KENNEDY: More reasons why I left the GOP

August 24, 2013

Sheila Suess KennedyI know it will come as something of a shock to younger readers of IBJ, but I spent 35-plus years as an active Republican. I was corporation counsel during Bill Hudnut’s administration, and I was the Republican nominee for Congress from Indiana’s then-11th District back in 1980. (I won a five-way primary but lost the general election because—this is true—I was considered too conservative.)

My political philosophy hasn’t changed, but the party I worked for so ardently for so long no longer exists.

Perhaps my memory is faulty, but the arguments I remember about policies to help the poor revolved around tactics; those of us who believed in free markets wanted to be sure the programs we devised did not interfere unduly with private enterprise or private charity. The arguments were about how to help, not whether we should.

The Republican Party I worked for believed in science—Richard Nixon created the EPA—and it didn’t sneer at intelligence; it valued it. That party saw wars as evidence of diplomatic failure, not as opportunities to engage in crusades. It elected legislators who understood they were supposed to solve problems, not to grandstand, obstruct and divide.

To that long-gone GOP, fiscal responsibility meant conducting the affairs of government in a prudent and businesslike fashion; it was understood that governments have to pay their bills (including bills for costly wars), and as a result, people have to pay taxes.

It was a party of grown-ups, and I miss it.

Here is a sample of what has replaced it.

• The Oregon Republican Party just elected a new chairman, Art Robinson. He wants to sprinkle radioactive waste from airplanes to build up our resistance to degenerative illnesses. Among his many “interesting” quotes is this gem: “Public education [tax-financed socialism] has become the most widespread and devastating form of child abuse and racism in the United States. Moreover, people who have been cut off at the knees by public education are so mentally handicapped that they cannot be responsible custodians of the energy technology base or other advanced accomplishments of our civilization.”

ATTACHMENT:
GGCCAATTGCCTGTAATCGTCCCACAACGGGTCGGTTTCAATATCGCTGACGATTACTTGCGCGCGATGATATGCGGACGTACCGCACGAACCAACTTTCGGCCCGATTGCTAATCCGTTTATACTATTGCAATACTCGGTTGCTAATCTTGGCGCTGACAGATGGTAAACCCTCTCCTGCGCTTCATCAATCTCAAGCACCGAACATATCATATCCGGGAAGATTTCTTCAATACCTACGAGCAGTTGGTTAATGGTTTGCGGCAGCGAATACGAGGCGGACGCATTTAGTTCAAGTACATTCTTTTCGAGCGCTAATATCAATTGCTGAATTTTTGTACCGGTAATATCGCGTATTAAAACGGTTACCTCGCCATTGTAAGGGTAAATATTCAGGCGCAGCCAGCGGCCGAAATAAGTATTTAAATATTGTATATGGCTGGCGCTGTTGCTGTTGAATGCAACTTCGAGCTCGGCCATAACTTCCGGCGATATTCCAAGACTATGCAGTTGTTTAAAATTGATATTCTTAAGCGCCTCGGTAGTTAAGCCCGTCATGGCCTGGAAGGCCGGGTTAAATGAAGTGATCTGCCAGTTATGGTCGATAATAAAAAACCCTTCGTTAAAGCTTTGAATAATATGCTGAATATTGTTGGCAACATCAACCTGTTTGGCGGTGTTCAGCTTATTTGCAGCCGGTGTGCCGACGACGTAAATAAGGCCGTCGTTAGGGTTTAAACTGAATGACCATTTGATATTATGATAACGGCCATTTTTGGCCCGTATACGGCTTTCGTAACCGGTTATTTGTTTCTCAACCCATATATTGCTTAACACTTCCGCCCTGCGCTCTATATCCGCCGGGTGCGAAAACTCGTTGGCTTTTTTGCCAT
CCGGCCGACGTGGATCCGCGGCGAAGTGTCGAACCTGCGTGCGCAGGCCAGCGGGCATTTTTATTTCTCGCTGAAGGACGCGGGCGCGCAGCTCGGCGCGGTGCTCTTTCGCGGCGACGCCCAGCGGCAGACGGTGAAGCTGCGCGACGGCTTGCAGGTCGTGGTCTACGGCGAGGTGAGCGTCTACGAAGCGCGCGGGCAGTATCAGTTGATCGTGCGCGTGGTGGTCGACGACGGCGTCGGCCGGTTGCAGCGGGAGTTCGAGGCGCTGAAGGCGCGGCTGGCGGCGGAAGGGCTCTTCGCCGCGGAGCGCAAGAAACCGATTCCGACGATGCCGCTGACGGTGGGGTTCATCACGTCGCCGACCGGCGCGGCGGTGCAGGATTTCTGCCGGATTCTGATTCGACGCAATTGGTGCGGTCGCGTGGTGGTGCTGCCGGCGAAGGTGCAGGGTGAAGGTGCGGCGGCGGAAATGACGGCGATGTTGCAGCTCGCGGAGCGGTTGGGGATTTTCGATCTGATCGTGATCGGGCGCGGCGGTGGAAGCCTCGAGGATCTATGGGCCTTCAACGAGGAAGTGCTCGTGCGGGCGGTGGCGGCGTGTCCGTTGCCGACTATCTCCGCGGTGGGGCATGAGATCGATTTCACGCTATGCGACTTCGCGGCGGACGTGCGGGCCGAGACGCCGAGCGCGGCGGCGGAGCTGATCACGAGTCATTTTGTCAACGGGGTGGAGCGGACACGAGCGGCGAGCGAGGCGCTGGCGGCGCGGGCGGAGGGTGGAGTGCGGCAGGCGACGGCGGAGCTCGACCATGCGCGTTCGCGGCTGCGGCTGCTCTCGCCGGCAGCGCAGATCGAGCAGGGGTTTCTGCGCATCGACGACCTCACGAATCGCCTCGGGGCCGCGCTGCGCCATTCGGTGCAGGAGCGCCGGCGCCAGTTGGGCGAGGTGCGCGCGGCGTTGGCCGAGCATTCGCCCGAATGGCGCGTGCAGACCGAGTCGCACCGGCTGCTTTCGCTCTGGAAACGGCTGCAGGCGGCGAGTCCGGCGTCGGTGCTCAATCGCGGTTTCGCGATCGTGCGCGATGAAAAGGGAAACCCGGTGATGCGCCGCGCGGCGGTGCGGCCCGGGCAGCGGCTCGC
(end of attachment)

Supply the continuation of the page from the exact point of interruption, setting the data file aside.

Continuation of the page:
• At a town hall meeting in California, when a constituent asked Rep. Tom McClintock for his stance on Wall Street criminal activity, McClintock responded, “Well, first of all, for a criminal practice there has to be a gun. It’s pretty simple.”

• According to The State, a South Carolina newspaper, State Sen. Lee Bright announced his candidacy for the GOP nomination for the U.S. Senate by calling incumbent Republican U.S. Sen. Lindsey Graham “a community organizer for the Muslim Brotherhood.”

• Georgia Rep. Paul Broun videotaped remarks last year in which he charged that evolution, embryology and the Big Bang theory are “lies straight from the pit of hell’ meant to convince people they do not need a savior. Broun is a Republican candidate for the U.S. Senate.

If these were isolated cases, it would be different. But even when you throw in their own “challenged” legislators and creepy sexters like Anthony Weiner, Democratic crazies can’t compete with the likes of Louie Gohmert, whom Charles Pierce memorably called “perhaps the dumbest mammal to enter a legislative chamber since Caligula’s horse.” Or with Steve King. Or Michelle Bachmann. Or Texas Rep. Ted Yoho, who recently explained that Obamacare is racist, because it imposes a tax on tanning beds, and black people don’t need to use tanning beds.

I miss the party of Bill Hudnut and Dick Lugar.•


Kennedy is a professor of law and public policy at the School of Public and Environmental Affairs at IUPUI. She blogs regularly at www.sheilakennedy.net. She can be reached at skennedy@ibj.com. Send comments on this column to ibjedit@ibj.com.


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